Here is part four of a repost on the CGM...
III. WHAT CAN WE LEARN FROM THE CHURCH GROWTH MOVEMENT?
The CGM has many things to say to us as we near the end of the 20th century, because as Os Guiness has said, "It represents a concern for many of the most-needed components of Christian renewal and reformation." The CGM reminds us of the importance of the Great Commission and of the fact that there are still millions and millions of people, both at home and abroad, who do not understand who Jesus Christ really is. It also reminds us that at the centre of God's plan to reach the world is the church. It is not some optional extra that is more of a hindrance than a help, but is a living growing body of redeemed people who are responsible to communicate the gospel and disciple those who trust in the Saviour. The CGM challenges us with the possibility of growth and the need to work hard to plant new churches and strengthen existing ones. We are not to sit around and feel sorry for ourselves, or hunker down and wait for Jesus to come again; we are to take a good look around at the fields that are ready for harvest and pray and dream about the possibilities. More than that we are to plan. Strategy is not "worldly". It is for God's ambassadors as well. We need to start asking strategic questions like: how can we reach our world for Jesus? What do people outside the church think? What can we do, where we are, to communicate the unchanging truths of the Word of God in a way they can understand? What can we legitimately borrow from the human sciences that will help us with our task at this time, which may be as volatile and unpredictable as any time since the Reformation?
At the same time, the CGM dares us to reevaluate what we are doing and why we are doing it and this is very necessary from time to time. It exposes us to other models of ministry that may have picked up something we have forgotten, or may have assumed was unimportant, or may never even have thought of before. Even though many ministers acknowledge the importance of prayer, many still do not pray as they should. If this is the case, we can learn from those within the CGM who have learned the discipline of prayer and meditation and the value of a consistent, humble walk with God. After all, we cannot expect people to do what we are not doing ourselves. Leadership is not just a matter of knowing the right answers, there is also an essential, exemplary component.
In far too many churches, a small handful of people do most of the work while the larger majority are content to come and get "ministered" to. There are many reasons for this, from controlling personalities who love to be in the spotlight and have trouble believing that anybody can take their place, to downright laziness on the part of an assortment of evangelical "pew potatoes". Because of this, we need to pay attention to the CGM when it tells us that it is healthy for a church and its individual members to exercise their gifts and we need to help them do so, and give them opportunities to develop their abilities. Vibrant Christianity is not a spectator sport, nor is it an individual endeavour, it is a team effort and everyone must pull together if the whole body is going to grow and be effective.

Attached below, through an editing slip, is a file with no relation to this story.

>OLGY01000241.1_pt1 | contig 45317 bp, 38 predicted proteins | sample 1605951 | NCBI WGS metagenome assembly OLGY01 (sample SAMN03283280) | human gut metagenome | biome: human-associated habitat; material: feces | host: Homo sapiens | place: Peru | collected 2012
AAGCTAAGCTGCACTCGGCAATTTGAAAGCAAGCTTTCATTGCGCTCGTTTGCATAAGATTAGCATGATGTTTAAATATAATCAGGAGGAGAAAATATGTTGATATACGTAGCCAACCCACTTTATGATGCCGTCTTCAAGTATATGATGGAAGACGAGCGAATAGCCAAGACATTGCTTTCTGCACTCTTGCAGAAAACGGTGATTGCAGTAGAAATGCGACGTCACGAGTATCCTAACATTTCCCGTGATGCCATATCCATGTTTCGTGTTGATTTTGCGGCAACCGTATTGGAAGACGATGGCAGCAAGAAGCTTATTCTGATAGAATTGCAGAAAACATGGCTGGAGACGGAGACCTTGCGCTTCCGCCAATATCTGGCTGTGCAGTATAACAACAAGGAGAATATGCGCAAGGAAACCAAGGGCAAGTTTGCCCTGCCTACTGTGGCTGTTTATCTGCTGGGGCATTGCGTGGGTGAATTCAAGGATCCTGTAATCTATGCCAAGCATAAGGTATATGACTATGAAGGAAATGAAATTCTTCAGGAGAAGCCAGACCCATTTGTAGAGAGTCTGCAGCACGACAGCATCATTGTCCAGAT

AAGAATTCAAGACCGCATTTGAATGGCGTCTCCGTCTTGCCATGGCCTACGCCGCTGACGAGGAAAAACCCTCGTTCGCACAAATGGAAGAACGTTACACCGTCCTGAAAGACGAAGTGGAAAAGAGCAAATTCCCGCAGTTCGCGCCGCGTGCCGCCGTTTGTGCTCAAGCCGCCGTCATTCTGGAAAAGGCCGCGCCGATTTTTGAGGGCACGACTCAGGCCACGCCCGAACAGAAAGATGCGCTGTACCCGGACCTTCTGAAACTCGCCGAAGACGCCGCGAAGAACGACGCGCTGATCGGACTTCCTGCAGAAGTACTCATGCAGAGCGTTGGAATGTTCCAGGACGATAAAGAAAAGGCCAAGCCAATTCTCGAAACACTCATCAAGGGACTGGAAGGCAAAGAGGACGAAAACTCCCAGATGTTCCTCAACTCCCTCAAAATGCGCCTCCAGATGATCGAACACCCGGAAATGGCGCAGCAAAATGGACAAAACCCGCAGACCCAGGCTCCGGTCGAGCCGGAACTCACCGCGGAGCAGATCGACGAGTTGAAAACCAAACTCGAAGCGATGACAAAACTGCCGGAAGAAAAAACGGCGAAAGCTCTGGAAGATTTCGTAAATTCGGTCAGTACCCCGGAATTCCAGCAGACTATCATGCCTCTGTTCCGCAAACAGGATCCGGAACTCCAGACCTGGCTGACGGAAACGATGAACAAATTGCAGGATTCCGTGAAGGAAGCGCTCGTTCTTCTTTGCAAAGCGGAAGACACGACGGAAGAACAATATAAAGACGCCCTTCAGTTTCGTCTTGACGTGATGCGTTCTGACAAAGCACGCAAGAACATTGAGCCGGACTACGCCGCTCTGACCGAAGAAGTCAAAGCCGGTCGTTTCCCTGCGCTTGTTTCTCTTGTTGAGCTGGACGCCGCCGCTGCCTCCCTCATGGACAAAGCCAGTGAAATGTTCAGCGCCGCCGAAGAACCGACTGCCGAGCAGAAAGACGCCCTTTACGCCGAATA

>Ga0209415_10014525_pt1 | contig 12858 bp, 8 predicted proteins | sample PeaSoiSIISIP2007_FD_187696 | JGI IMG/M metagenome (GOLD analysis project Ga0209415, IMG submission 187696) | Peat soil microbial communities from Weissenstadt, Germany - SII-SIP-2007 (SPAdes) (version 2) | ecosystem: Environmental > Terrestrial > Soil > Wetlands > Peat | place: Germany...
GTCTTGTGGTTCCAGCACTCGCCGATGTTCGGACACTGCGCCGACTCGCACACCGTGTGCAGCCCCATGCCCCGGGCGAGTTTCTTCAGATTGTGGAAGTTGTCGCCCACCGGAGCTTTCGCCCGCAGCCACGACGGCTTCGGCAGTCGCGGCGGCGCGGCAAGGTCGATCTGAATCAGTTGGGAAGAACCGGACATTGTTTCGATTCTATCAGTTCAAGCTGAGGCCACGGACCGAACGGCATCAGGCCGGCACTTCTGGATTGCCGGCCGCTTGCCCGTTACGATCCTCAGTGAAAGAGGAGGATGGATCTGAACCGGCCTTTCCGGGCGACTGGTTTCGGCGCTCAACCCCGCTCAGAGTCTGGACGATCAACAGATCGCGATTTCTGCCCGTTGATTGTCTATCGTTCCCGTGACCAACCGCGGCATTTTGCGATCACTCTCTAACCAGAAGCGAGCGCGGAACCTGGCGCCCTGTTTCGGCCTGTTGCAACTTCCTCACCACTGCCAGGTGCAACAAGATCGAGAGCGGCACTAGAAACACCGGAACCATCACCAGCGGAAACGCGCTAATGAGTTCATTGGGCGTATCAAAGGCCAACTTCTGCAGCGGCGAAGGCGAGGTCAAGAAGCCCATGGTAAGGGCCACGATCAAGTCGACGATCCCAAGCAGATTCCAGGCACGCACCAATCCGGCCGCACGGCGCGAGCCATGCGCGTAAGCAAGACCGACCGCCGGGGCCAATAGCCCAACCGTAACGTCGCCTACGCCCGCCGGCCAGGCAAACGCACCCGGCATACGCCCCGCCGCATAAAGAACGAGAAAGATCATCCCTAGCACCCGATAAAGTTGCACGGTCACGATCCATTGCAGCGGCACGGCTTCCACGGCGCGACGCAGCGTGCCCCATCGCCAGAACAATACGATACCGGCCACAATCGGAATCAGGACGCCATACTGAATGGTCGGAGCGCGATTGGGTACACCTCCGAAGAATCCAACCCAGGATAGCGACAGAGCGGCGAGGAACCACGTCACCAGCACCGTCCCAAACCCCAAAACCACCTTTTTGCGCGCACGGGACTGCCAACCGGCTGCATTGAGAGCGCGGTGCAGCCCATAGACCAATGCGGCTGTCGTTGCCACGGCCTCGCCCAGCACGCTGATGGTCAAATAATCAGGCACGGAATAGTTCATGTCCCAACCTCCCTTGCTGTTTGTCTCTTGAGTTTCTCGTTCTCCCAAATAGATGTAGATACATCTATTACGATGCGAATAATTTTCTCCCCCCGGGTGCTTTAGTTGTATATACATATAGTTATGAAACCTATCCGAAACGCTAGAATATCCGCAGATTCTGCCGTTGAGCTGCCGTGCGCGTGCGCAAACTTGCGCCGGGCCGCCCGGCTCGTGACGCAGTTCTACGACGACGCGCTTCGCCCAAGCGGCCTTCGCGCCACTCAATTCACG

While some see the traditional worship services as a "sacred trust" that should never be touched or altered, the CGM at the very least, makes us think through what we are doing. And even if we are not prepared to buy into all of the changes they think are long overdue, let's face it, a biblical reassessment of our priorities would probably do us all a lot of good. The times of our services, the way we conduct prayer meetings, the kind of music we use and the types of sermons we preach are all examples of things that can become fossilized for no good reason except that "things have always been done that way". Whatever we may think about changes in any of these areas, to continue doing things the way we are just because that's the way it has always been done, is not good enough.
I also think the CGM movement is to be commended for its emphasis on excellence in ministry. Sometimes Christians give the Lord far less than their best. How many sermons and Bible studies flop because those responsible did not put in the time and effort necessary to make the truth come alive? How many church buildings are as well-appointed and well-adorned as the homes of the members who attend each week? In this part of the world most Christians come from user-friendly homes where everything is neat, clean and inviting, but few are prepared to contribute the money which they have (and lavishly spend on themselves) and even fewer are prepared to do the work that is required to make the "meeting-place" a place where people want to meet. Until the gap between what we say is important and what we do to demonstrate this is closed, many churches will never be more than mediocre, which is not only dishonouring to God, but in most cases it puts us outside the sphere of His blessing.